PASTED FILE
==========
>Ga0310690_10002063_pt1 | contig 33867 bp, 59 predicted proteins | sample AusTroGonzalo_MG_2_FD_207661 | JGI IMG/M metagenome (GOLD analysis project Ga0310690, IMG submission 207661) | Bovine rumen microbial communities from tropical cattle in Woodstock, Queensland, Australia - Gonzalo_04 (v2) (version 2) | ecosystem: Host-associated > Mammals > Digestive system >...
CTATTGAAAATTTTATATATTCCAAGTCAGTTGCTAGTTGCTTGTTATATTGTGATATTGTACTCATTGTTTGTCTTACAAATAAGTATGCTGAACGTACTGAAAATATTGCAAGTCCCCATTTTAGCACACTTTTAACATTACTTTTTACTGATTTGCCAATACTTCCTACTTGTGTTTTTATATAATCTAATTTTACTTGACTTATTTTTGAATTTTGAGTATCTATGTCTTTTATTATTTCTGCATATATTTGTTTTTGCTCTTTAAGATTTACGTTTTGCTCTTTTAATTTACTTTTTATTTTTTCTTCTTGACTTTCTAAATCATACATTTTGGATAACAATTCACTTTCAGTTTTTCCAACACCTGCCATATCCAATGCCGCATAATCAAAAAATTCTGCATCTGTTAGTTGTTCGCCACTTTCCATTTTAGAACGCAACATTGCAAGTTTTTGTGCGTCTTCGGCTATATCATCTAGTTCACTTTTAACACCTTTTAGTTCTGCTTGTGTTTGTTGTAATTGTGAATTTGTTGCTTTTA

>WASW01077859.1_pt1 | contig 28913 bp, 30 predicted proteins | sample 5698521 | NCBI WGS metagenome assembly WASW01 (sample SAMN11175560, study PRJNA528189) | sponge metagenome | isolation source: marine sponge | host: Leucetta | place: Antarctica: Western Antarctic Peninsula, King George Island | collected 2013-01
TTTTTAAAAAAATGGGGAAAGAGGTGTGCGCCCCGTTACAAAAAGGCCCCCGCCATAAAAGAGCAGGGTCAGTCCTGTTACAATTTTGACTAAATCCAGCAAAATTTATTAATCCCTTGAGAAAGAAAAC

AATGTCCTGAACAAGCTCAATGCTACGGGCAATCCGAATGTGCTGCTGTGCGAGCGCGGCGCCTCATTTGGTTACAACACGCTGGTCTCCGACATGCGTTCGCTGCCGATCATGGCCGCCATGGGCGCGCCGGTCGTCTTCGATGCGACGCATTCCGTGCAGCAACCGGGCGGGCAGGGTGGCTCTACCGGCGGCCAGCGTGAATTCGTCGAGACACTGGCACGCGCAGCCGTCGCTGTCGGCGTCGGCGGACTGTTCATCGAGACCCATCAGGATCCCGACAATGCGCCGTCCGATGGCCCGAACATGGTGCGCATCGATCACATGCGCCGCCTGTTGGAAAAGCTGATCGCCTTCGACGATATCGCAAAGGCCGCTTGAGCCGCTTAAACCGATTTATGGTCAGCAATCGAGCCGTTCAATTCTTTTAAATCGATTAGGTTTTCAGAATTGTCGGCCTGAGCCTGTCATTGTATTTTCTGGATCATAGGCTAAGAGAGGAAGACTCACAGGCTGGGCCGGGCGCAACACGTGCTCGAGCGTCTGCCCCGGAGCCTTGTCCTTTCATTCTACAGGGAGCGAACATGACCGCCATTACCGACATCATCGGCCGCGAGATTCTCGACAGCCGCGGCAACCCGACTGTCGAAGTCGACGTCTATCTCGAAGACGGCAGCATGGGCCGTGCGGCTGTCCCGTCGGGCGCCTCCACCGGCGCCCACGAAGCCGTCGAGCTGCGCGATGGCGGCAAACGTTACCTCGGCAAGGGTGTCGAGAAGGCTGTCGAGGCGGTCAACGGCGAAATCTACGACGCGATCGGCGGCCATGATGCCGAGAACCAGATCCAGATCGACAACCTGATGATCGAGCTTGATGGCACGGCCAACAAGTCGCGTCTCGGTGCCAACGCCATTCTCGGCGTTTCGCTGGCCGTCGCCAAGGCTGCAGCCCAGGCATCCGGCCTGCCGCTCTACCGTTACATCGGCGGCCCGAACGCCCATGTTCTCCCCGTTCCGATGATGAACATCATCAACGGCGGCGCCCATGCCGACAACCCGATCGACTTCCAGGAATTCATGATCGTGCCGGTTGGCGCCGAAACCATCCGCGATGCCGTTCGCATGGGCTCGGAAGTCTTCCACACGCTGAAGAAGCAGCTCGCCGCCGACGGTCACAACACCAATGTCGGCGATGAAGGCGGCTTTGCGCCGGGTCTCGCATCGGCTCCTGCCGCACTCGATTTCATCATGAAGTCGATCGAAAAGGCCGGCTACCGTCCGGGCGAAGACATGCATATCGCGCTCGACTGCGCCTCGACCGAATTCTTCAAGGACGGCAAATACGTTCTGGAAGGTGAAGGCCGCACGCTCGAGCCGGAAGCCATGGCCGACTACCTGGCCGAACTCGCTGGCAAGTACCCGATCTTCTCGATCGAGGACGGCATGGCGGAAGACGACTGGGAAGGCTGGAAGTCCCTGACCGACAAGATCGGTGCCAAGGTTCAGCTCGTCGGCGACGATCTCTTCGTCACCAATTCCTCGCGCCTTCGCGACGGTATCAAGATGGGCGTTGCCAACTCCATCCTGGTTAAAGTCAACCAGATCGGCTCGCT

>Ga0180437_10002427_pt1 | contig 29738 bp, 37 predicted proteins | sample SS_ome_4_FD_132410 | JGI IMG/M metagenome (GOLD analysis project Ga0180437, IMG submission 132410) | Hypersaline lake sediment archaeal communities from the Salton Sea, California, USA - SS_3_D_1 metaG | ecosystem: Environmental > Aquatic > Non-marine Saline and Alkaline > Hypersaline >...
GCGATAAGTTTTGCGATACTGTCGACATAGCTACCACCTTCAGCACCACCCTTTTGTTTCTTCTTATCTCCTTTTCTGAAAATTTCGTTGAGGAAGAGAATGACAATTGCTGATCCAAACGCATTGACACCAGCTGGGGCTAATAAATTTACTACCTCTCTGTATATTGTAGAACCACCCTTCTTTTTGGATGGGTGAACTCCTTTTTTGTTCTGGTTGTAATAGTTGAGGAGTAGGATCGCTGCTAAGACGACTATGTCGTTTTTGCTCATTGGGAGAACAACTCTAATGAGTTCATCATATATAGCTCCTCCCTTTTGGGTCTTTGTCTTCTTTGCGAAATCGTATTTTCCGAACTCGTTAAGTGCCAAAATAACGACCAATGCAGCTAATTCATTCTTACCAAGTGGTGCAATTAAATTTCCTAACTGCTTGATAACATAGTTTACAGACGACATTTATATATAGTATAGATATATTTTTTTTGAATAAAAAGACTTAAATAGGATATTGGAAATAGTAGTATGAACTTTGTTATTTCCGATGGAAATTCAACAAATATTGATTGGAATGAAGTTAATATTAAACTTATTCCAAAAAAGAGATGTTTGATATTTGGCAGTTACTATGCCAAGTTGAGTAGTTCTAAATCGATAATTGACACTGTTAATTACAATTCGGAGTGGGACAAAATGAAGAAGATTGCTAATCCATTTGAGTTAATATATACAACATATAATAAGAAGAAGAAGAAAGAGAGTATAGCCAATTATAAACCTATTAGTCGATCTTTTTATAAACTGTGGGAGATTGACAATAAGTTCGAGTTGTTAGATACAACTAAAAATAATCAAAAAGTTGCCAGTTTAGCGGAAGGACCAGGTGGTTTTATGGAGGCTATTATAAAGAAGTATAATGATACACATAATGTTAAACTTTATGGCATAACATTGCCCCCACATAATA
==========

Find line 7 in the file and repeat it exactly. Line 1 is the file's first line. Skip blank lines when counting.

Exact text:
GCGATAAGTTTTGCGATACTGTCGACATAGCTACCACCTTCAGCACCACCCTTTTGTTTCTTCTTATCTCCTTTTCTGAAAATTTCGTTGAGGAAGAGAATGACAATTGCTGATCCAAACGCATTGACACCAGCTGGGGCTAATAAATTTACTACCTCTCTGTATATTGTAGAACCACCCTTCTTTTTGGATGGGTGAACTCCTTTTTTGTTCTGGTTGTAATAGTTGAGGAGTAGGATCGCTGCTAAGACGACTATGTCGTTTTTGCTCATTGGGAGAACAACTCTAATGAGTTCATCATATATAGCTCCTCCCTTTTGGGTCTTTGTCTTCTTTGCGAAATCGTATTTTCCGAACTCGTTAAGTGCCAAAATAACGACCAATGCAGCTAATTCATTCTTACCAAGTGGTGCAATTAAATTTCCTAACTGCTTGATAACATAGTTTACAGACGACATTTATATATAGTATAGATATATTTTTTTTGAATAAAAAGACTTAAATAGGATATTGGAAATAGTAGTATGAACTTTGTTATTTCCGATGGAAATTCAACAAATATTGATTGGAATGAAGTTAATATTAAACTTATTCCAAAAAAGAGATGTTTGATATTTGGCAGTTACTATGCCAAGTTGAGTAGTTCTAAATCGATAATTGACACTGTTAATTACAATTCGGAGTGGGACAAAATGAAGAAGATTGCTAATCCATTTGAGTTAATATATACAACATATAATAAGAAGAAGAAGAAAGAGAGTATAGCCAATTATAAACCTATTAGTCGATCTTTTTATAAACTGTGGGAGATTGACAATAAGTTCGAGTTGTTAGATACAACTAAAAATAATCAAAAAGTTGCCAGTTTAGCGGAAGGACCAGGTGGTTTTATGGAGGCTATTATAAAGAAGTATAATGATACACATAATGTTAAACTTTATGGCATAACATTGCCCCCACATAATA